Release #22-97
December 15, 1997

Conflict Between Science and Religion Resolved?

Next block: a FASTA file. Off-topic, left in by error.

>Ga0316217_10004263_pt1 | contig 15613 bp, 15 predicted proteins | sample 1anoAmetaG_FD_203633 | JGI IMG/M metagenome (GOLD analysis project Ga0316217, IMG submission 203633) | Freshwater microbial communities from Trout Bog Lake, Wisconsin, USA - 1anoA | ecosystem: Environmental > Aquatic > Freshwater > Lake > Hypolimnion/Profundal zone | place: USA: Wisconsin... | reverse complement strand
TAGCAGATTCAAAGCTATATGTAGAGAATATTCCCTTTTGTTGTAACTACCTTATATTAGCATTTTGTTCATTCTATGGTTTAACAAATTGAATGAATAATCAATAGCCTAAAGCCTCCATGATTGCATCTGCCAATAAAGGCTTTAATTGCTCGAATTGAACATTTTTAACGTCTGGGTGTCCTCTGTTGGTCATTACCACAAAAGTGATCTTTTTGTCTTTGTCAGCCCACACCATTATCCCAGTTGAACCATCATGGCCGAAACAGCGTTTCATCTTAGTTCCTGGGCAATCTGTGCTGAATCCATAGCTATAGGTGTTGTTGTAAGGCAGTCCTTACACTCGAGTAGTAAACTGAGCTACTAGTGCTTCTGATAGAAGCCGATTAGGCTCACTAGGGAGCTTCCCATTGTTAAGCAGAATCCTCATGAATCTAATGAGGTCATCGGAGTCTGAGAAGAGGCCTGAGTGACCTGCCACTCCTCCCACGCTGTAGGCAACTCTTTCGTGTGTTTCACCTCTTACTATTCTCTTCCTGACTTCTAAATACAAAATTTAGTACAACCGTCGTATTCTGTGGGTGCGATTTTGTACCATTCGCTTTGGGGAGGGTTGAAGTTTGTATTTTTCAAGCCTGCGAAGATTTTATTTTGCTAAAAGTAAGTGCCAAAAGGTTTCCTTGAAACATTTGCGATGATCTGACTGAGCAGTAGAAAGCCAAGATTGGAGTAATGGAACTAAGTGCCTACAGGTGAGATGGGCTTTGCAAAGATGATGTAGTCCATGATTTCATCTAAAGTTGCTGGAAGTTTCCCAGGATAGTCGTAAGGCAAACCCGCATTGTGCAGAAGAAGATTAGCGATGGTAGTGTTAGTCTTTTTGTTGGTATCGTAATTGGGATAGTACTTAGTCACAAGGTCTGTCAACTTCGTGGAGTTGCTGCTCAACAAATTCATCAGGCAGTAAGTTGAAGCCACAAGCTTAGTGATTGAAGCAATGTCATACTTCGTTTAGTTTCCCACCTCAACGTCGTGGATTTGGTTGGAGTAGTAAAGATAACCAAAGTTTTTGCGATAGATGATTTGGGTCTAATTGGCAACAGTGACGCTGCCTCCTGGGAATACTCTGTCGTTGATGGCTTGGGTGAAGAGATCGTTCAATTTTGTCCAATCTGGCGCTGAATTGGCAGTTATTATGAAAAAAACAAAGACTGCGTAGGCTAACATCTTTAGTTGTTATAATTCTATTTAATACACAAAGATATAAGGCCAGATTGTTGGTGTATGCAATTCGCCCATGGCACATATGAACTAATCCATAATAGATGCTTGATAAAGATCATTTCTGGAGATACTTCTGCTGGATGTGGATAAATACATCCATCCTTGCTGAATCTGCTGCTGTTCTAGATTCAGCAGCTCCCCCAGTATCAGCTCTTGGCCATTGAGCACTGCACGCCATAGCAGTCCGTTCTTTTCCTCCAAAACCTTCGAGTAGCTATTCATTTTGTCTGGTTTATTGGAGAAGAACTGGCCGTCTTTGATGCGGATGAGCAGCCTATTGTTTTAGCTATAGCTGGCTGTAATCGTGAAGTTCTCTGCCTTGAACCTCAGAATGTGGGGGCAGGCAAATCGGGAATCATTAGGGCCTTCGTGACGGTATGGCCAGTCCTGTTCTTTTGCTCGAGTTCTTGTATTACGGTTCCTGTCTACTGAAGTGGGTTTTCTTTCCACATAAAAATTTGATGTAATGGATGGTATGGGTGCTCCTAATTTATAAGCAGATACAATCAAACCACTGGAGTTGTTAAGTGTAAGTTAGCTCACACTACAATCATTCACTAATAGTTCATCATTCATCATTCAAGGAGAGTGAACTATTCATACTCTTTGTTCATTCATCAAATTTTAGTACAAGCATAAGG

Despite freezing rain and sleet, over fifty people showed up to listen to Physics Professor Stuart Samuel give a public lecture on "Science and Religion: Are They in Conflict?" The event took place on December 10 at Columbia University. For more than several hundred years, religion and science have been at odds. In the seventeenth century, Galileo Galilei stood trial, was found guilty and spent the last eight years of his life in house arrest over the issue of geocentrism. When Darwin's Origin of Species was published, people were divided among those who supported evolution and those who opposed it. Heated and sometimes hostile debates were commonplace. Even today the controversy continues. But with coming of the third millennium, can the battle between religion and science be put to rest? Quoting from The Bible According to Einstein, a book to be released by Jupiter Scientific Publishing in late 1998, Professor Samuel argued that the two domains are complementary. "Religion deals with the spiritual world; science deals with the physical world. Conflict arises only when one discipline tries to make a statement about the other. The Church overstepped its area of expertise when it tried to say that the Earth was the center of the universe. On the opposite side, science cannot tell us what is good or bad. As long as religion confines itself to issues of morality and faith, and as long as science restricts itself to descriptions of the physical world, no clash between the two arises." The presentation created quite a stir among the attendees. Dozens of people asked questions and made statements. Kevin Renshaw, manager of the Columbia University Bookstore and organizer of the event, noted the high interest, "This is the most people that have attended any of our readings." Was the issue of science and religion resolved in the minds of those present? It is hard to say. As Renshaw, Samuel and others left the room after almost two hours of discussion, some people remained and continued to debate the issue.

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